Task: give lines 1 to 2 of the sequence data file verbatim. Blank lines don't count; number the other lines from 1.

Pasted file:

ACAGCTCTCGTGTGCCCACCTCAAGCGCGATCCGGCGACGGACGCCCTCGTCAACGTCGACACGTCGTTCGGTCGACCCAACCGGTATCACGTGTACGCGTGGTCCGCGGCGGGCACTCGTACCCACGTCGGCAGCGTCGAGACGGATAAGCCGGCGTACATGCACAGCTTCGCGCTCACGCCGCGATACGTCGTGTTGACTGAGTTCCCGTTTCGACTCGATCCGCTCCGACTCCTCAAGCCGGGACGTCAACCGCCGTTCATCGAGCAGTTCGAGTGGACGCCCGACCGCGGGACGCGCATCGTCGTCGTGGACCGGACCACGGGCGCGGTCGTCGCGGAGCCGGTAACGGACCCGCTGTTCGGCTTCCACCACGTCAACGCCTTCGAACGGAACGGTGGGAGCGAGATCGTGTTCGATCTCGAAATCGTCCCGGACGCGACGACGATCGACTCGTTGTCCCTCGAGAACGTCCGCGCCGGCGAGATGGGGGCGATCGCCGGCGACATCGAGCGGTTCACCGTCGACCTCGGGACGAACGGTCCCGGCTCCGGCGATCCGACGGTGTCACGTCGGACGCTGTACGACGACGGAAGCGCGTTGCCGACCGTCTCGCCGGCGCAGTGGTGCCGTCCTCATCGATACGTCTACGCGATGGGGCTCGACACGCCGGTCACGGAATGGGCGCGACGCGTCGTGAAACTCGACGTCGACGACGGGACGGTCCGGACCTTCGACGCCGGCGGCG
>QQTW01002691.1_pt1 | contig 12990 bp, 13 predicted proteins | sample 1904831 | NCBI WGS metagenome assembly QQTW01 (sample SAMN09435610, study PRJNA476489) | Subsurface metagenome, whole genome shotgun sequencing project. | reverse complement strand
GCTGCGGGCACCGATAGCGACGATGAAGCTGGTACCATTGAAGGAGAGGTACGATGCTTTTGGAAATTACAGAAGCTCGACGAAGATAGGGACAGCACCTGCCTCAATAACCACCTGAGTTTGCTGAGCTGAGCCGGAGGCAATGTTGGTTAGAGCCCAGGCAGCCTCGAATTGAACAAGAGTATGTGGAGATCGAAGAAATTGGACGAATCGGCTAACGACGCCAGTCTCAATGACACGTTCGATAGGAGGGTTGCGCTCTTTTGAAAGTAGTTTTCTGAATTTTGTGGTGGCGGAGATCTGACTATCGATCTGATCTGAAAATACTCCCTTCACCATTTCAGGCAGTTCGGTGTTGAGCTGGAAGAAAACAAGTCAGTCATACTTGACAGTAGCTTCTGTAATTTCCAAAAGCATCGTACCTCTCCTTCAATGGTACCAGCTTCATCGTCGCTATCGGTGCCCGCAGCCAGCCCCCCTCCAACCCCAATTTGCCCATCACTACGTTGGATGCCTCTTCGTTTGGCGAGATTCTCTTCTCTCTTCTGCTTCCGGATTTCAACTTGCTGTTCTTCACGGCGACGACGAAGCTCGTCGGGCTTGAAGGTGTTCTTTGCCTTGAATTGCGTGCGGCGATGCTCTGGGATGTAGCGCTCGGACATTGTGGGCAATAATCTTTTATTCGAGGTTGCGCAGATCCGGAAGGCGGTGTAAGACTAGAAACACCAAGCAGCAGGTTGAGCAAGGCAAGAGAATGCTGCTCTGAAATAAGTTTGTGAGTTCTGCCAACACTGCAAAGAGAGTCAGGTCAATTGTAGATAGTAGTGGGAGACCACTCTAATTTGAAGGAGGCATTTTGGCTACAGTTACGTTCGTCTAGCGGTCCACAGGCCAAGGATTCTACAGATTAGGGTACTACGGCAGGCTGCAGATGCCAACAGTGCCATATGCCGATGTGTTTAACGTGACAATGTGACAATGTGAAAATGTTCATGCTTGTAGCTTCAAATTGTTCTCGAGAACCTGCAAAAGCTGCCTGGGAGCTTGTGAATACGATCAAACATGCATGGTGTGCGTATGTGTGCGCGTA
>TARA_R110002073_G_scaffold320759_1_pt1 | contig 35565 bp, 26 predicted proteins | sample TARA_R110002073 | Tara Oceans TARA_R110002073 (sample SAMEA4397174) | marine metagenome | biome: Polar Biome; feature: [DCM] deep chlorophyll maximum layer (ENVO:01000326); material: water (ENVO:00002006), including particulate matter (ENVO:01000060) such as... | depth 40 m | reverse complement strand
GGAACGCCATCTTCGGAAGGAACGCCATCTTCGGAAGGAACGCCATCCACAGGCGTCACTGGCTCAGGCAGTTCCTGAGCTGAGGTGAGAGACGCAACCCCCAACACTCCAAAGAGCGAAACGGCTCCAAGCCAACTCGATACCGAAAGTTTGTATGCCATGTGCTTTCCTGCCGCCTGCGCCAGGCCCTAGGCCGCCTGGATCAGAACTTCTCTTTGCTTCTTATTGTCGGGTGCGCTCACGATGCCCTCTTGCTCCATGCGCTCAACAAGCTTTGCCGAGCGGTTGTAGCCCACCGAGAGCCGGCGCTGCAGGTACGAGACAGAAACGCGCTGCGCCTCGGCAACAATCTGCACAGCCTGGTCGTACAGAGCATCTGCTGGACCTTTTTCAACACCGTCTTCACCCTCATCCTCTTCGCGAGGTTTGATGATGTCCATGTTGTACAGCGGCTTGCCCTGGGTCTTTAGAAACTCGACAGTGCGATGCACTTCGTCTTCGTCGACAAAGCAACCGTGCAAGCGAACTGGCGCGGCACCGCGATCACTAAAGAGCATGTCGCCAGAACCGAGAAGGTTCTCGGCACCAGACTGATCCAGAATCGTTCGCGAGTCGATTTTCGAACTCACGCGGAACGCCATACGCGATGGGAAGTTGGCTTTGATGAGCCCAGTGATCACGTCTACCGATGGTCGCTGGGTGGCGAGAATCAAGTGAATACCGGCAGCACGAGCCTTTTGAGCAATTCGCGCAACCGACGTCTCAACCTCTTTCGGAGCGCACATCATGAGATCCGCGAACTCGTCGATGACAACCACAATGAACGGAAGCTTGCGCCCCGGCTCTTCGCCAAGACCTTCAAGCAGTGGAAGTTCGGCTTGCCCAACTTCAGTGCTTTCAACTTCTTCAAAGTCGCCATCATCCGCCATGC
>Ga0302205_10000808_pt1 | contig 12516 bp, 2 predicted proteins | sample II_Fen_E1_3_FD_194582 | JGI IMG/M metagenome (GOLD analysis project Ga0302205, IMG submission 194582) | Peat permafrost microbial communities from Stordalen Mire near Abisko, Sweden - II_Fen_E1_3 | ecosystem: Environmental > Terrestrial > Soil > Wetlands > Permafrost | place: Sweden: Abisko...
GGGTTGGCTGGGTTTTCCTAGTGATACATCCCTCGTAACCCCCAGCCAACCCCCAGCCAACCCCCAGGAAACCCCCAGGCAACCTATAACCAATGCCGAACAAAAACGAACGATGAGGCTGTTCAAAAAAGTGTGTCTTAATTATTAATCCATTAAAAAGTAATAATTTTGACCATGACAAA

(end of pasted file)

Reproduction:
ACAGCTCTCGTGTGCCCACCTCAAGCGCGATCCGGCGACGGACGCCCTCGTCAACGTCGACACGTCGTTCGGTCGACCCAACCGGTATCACGTGTACGCGTGGTCCGCGGCGGGCACTCGTACCCACGTCGGCAGCGTCGAGACGGATAAGCCGGCGTACATGCACAGCTTCGCGCTCACGCCGCGATACGTCGTGTTGACTGAGTTCCCGTTTCGACTCGATCCGCTCCGACTCCTCAAGCCGGGACGTCAACCGCCGTTCATCGAGCAGTTCGAGTGGACGCCCGACCGCGGGACGCGCATCGTCGTCGTGGACCGGACCACGGGCGCGGTCGTCGCGGAGCCGGTAACGGACCCGCTGTTCGGCTTCCACCACGTCAACGCCTTCGAACGGAACGGTGGGAGCGAGATCGTGTTCGATCTCGAAATCGTCCCGGACGCGACGACGATCGACTCGTTGTCCCTCGAGAACGTCCGCGCCGGCGAGATGGGGGCGATCGCCGGCGACATCGAGCGGTTCACCGTCGACCTCGGGACGAACGGTCCCGGCTCCGGCGATCCGACGGTGTCACGTCGGACGCTGTACGACGACGGAAGCGCGTTGCCGACCGTCTCGCCGGCGCAGTGGTGCCGTCCTCATCGATACGTCTACGCGATGGGGCTCGACACGCCGGTCACGGAATGGGCGCGACGCGTCGTGAAACTCGACGTCGACGACGGGACGGTCCGGACCTTCGACGCCGGCGGCG
>QQTW01002691.1_pt1 | contig 12990 bp, 13 predicted proteins | sample 1904831 | NCBI WGS metagenome assembly QQTW01 (sample SAMN09435610, study PRJNA476489) | Subsurface metagenome, whole genome shotgun sequencing project. | reverse complement strand